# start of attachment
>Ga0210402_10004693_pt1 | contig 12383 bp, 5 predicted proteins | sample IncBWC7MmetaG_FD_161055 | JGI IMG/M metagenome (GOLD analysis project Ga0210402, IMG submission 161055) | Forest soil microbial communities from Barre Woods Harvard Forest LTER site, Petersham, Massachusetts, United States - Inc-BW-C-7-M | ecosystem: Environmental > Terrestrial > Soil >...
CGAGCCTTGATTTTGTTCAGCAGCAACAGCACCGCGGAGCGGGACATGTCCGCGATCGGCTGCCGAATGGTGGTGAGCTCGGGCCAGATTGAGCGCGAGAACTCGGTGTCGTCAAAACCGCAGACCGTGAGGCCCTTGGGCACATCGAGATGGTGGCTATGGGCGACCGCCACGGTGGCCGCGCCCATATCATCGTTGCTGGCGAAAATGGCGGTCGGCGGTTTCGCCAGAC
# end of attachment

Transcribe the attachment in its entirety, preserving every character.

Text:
>Ga0210402_10004693_pt1 | contig 12383 bp, 5 predicted proteins | sample IncBWC7MmetaG_FD_161055 | JGI IMG/M metagenome (GOLD analysis project Ga0210402, IMG submission 161055) | Forest soil microbial communities from Barre Woods Harvard Forest LTER site, Petersham, Massachusetts, United States - Inc-BW-C-7-M | ecosystem: Environmental > Terrestrial > Soil >...
CGAGCCTTGATTTTGTTCAGCAGCAACAGCACCGCGGAGCGGGACATGTCCGCGATCGGCTGCCGAATGGTGGTGAGCTCGGGCCAGATTGAGCGCGAGAACTCGGTGTCGTCAAAACCGCAGACCGTGAGGCCCTTGGGCACATCGAGATGGTGGCTATGGGCGACCGCCACGGTGGCCGCGCCCATATCATCGTTGCTGGCGAAAATGGCGGTCGGCGGTTTCGCCAGAC